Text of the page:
#ThinkpieceThursday – Why I Kept Watching Downton Abbey
I loved Downton Abbey as a fan but I can say it is not well-written nor well paced as a television series. I did love the characters and thought they were well drawn, well cast, well acted. I loved the sets, the furnishing, and decorations. And I loved loved loved the costumes. But there was a lot of dramatic floundering– developments made agonizingly (not in a good way) slowly or raced through like throw-away plot lines.
Even the cast complained about the quality of the scripts and the uneven pace. For example, the same emotional beat was played over and over with Lady Sybil (Jessica Brown Findlay) and her working-class love interest, driver Tom Branson (Alan Leech). The actors admitted to groaning every time they found themselves together AGAIN in the garage.
Then there was the quick appearance and even quicker disappearance of a badly burned Major Gordon who claimed to be Patrick Crawley, heir in line for Downton. He insists that he survived the Titanic sinking, but developed amnesia. He was sent to Canada for treatment where he was mistaken for a Canadian. It’ was a dead end with no real dramatic purpose.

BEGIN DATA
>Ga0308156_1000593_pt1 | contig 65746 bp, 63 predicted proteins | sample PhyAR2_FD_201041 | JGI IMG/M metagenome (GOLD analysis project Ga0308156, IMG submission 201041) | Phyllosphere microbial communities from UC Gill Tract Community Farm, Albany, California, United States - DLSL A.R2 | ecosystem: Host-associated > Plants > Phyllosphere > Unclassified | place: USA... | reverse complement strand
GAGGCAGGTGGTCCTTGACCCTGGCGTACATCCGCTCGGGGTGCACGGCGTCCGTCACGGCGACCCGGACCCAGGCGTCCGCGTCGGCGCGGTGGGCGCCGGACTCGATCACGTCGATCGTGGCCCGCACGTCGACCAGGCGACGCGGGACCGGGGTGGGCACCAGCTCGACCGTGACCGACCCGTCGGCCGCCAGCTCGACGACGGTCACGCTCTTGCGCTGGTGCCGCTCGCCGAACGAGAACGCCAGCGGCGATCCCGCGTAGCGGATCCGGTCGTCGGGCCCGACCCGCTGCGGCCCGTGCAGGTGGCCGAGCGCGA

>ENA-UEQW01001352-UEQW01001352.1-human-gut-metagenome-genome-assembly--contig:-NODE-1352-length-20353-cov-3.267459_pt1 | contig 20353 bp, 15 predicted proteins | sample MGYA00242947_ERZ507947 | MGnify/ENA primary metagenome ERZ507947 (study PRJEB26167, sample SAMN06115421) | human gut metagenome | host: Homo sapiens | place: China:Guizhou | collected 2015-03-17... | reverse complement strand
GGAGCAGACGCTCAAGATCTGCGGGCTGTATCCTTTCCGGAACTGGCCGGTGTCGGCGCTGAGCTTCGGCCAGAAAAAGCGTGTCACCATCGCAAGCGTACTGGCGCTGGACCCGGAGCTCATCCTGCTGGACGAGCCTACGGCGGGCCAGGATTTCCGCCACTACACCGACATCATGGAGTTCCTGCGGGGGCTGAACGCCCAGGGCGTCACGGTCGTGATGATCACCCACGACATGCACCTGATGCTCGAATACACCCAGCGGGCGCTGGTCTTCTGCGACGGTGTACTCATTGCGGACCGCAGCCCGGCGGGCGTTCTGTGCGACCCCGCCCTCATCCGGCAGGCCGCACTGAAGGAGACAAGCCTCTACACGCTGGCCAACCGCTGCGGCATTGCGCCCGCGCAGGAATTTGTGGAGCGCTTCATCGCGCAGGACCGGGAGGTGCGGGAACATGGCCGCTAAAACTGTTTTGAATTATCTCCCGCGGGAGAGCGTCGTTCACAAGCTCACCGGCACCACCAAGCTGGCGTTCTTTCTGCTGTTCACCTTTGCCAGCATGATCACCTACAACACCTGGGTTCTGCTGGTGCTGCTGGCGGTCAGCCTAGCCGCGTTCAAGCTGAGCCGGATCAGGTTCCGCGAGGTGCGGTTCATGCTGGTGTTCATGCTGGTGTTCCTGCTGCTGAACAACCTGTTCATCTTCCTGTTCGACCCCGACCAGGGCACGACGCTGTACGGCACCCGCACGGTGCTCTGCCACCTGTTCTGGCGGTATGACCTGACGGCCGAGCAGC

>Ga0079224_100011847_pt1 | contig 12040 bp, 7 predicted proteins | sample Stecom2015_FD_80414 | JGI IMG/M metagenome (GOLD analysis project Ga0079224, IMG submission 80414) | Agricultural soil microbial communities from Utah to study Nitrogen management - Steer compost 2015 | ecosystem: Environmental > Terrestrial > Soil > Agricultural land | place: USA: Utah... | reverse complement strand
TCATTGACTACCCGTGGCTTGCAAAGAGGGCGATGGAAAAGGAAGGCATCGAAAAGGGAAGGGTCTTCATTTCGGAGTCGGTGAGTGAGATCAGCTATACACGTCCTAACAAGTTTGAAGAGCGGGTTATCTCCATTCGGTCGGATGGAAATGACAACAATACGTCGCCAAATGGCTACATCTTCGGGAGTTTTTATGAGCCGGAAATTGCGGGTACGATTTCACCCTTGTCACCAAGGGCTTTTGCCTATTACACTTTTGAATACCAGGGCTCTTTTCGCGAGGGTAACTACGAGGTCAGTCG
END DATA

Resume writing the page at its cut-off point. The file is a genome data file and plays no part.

The endless murder investigation involving Mr. Bates (Brendan Coyle) AND his wife Anna (Joanne Froggatt) dragged on and on and on and on with no real season ending resolution. Cynically, waiting until the Christmas Special to come to an uninspired end.
Lady Mary ended up alone, after eight weeks of watching her wavering between the same two (dull) suitors as the previous season, wasting more time without real dramatic purpose.
We can love something that is not well constructed or well executed. That’s okay. But as professionals, it’s important to recognize and acknowledge flaws and missteps.